Matt, me and Jaime, on the day the legislation was signed to get the Confederate flag off the State House grounds.
You might say “heroes” is a tad strong, but I wanted to draw you in and get you to read this, and both of these young men really do deserve a rather hearty pat on the back.
This is especially remarkable since y’all know how much I despise both parties, and Matt and Jaime are, respectively, the chairmen of the Republican and Democratic parties in South Carolina.
But they are remarkably free of many of the most objectionable characteristics associated with being party chairmen in the 21st century.
To begin with, rather than being enemies who reflexively spit on the ground whenever each other’s names are mentioned, they are buds. CNN noted this in a piece back in February — the month of the presidential primaries here — headlined, “Odd Couple: How a Republican and a Democrat became friends in South Carolina.”
The AP’s Meg Kinnard followed up this month with a piece headlined “South Carolina party chairs beat vitriol with friendship.”
And you’ll recall when I celebrated their unanimity on the day the legislation to bring down the Confederate flag was signed. See the above photo.
But there are additional reasons to applaud these guys.
Back to how much I despise parties… I’m not going to go into all the reasons I do, but let’s look at two biggies — two things that have done more to make the parties into destructive forces in our republic than any other. Particularly the first one:
- Party-protecting reapportionment. This is the biggie. If we fixed this, we would repair most of the damage the parties have done to our country. As things stand, almost every congressional or legislative district in the country is drawn — by lawmakers of whichever party controls the body — to make it completely safe for candidates of one party or the other. This makes the November elections a joke, and puts the real contest in each district in the primary of the controlling party. That means the only competition an incumbent has to worry about is a primary challenge from someone who is more extreme, more ideologically pure, in terms of that party’s ideology. That means both parties get pulled to their respective extremes, and the space in the middle — where members of each party can talk to members of the other, the place where solutions are found and commonsense legislation enacted — becomes depopulated. And our government flies apart, and ceases to function. Nobody can even speak the same language, much less find commonalities to build on.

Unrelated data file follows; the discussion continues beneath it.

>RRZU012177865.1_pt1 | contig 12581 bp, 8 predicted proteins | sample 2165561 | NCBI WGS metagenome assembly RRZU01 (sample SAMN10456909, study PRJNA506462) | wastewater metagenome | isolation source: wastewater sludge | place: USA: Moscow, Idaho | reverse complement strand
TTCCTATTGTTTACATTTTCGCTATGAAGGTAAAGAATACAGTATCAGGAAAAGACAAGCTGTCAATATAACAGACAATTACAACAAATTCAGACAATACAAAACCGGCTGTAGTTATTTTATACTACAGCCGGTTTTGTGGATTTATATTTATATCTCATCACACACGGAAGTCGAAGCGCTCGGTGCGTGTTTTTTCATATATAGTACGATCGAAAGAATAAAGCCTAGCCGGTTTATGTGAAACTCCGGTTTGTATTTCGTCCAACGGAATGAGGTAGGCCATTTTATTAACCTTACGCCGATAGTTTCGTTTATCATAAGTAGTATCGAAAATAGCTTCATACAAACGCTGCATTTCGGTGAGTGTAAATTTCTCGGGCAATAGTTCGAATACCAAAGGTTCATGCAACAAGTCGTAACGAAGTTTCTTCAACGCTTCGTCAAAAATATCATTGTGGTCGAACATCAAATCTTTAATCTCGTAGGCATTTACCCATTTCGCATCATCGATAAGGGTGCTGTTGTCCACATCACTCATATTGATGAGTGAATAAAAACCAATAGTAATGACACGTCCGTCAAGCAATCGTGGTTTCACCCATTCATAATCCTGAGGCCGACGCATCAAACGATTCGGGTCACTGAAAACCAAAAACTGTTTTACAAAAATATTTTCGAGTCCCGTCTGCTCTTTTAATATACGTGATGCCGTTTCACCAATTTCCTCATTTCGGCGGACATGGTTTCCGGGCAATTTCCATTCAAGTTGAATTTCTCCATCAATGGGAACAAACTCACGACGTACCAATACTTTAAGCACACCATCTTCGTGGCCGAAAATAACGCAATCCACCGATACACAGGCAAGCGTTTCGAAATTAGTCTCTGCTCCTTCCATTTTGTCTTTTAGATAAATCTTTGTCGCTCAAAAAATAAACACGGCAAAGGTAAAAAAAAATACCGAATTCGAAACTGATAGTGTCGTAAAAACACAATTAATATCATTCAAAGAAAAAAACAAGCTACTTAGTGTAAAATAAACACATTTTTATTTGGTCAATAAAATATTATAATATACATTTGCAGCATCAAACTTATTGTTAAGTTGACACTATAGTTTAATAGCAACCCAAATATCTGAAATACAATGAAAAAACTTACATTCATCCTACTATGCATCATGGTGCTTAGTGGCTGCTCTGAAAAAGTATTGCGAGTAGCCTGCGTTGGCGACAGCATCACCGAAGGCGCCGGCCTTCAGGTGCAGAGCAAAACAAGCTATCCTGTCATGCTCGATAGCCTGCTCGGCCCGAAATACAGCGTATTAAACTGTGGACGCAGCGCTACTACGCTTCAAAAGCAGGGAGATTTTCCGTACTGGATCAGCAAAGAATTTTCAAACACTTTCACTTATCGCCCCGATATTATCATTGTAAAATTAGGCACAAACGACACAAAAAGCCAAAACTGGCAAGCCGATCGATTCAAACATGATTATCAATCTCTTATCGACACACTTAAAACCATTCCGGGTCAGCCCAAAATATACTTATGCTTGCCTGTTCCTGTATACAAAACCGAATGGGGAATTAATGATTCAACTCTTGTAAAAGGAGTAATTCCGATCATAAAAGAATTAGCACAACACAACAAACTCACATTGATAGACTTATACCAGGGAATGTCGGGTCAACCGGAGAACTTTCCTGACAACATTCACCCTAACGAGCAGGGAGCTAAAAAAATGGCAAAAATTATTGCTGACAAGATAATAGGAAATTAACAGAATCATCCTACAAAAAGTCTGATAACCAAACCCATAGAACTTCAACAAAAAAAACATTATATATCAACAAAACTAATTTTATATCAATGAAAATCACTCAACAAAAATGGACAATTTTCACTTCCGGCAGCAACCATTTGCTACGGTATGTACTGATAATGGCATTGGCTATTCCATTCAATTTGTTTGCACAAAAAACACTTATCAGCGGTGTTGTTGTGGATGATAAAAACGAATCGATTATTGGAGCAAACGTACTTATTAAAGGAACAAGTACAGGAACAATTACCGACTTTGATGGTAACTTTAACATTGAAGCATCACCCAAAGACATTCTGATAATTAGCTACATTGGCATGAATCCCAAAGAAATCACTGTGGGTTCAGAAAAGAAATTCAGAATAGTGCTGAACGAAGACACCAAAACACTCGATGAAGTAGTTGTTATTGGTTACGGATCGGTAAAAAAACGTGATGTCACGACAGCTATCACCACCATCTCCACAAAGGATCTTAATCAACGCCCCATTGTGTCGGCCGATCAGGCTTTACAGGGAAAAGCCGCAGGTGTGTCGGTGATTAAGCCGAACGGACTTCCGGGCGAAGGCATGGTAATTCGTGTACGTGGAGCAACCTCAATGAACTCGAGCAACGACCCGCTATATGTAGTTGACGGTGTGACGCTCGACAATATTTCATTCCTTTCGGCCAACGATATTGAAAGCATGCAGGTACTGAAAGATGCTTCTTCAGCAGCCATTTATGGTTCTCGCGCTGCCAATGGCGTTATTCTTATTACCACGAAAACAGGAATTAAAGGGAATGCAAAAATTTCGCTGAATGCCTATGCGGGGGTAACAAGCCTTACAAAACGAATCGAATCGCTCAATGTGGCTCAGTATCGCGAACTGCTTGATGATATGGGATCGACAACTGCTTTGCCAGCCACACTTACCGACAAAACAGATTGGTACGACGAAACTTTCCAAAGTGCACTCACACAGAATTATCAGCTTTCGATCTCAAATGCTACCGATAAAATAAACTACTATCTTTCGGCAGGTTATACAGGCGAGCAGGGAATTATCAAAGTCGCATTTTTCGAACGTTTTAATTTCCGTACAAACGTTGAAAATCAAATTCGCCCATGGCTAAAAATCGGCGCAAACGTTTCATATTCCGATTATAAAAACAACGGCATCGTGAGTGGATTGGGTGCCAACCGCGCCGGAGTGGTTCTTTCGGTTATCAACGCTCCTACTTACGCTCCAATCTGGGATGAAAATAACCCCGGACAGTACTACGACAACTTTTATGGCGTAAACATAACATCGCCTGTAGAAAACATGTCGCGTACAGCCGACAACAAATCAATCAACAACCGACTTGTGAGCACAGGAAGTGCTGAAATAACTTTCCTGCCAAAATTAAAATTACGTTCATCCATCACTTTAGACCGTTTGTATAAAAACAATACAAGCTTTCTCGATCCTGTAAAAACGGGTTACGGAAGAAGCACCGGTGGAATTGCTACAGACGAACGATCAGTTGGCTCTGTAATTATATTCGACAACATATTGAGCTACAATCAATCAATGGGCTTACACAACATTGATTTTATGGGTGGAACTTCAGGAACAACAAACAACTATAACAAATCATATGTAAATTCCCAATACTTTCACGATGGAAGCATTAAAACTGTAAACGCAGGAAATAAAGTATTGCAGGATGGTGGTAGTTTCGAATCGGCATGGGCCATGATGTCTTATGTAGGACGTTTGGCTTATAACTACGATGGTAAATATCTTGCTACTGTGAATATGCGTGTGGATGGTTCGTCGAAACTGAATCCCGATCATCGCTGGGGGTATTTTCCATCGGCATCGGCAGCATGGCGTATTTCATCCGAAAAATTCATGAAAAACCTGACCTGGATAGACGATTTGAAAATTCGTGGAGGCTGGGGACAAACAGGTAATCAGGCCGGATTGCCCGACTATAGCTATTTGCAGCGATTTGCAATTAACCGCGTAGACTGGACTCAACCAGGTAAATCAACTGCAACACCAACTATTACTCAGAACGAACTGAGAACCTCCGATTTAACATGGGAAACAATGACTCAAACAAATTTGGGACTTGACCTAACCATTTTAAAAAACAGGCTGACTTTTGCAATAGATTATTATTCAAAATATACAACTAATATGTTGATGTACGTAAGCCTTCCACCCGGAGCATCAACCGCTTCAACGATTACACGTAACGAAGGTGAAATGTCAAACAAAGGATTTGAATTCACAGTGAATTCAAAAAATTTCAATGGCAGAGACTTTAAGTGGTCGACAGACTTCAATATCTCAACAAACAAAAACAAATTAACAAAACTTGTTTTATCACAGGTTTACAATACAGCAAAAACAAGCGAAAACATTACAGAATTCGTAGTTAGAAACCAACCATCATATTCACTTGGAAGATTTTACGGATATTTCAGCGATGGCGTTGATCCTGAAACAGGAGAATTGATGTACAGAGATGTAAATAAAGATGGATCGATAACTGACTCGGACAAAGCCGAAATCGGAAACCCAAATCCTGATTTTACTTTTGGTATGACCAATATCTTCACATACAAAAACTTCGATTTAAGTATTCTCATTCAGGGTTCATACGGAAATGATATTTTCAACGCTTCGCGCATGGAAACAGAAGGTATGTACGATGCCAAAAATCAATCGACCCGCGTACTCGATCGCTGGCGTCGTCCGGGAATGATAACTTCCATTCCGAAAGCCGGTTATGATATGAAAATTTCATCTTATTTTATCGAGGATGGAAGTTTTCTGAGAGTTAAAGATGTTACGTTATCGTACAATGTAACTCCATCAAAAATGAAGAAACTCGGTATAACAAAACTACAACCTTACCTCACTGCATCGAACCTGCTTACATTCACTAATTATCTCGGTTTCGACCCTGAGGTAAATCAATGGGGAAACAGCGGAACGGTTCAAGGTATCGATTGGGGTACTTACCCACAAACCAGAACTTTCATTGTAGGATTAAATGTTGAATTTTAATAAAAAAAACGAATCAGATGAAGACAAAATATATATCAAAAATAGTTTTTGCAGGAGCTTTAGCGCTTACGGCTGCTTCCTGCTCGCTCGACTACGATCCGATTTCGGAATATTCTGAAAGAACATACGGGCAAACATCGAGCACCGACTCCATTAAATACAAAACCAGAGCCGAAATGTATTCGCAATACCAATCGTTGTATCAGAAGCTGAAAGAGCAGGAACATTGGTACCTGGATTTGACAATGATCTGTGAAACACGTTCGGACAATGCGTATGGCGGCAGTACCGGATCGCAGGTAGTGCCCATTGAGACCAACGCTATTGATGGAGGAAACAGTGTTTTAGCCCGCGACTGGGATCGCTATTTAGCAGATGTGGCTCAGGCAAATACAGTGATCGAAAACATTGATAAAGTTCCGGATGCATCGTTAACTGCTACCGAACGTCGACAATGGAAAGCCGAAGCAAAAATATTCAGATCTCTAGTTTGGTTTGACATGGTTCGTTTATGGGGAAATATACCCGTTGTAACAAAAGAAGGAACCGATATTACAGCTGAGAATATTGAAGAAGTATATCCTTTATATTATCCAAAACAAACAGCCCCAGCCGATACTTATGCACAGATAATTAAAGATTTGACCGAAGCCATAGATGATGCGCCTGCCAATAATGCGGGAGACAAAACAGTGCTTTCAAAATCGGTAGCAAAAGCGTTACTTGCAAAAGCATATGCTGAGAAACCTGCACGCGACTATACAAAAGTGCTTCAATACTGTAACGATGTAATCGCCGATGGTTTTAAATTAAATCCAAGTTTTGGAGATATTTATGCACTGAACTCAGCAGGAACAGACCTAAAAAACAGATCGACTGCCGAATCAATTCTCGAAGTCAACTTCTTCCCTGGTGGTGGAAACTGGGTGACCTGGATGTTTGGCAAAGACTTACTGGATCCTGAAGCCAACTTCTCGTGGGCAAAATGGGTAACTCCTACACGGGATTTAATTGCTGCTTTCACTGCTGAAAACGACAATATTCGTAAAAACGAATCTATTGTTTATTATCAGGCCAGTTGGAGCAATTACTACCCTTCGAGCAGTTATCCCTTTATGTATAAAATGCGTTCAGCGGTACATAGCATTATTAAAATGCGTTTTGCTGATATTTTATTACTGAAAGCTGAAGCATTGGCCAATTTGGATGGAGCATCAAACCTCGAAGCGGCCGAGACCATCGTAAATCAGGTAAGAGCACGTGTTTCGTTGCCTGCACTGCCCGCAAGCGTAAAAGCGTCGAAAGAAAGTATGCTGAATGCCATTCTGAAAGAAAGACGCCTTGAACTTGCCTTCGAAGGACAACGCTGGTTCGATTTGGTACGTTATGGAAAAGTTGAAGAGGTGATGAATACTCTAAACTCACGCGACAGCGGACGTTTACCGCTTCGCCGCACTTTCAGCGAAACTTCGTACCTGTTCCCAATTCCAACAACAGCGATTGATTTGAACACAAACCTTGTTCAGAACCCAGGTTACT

- Straight-ticket voting. I hate this for what it encourages voters to do, and even more for what it encourages them not to do. It enables them to avoid thinking. Voters who choose this option don’t have to think about any of the candidates on the ballot. They don’t have to be informed; they don’t have to discern; they don’t have to make comparisons. Which means they don’t have to pay attention before Election Day, or on Election Day. They just choose a party, and go home. This makes an utter travesty of the voters’ role in our representative democracy. And most shockingly, half of the voters in South Carolina choose this option.
Knowing how much I despise those things, imagine how pleased I was to find Jaime and Matt speaking out against both of them.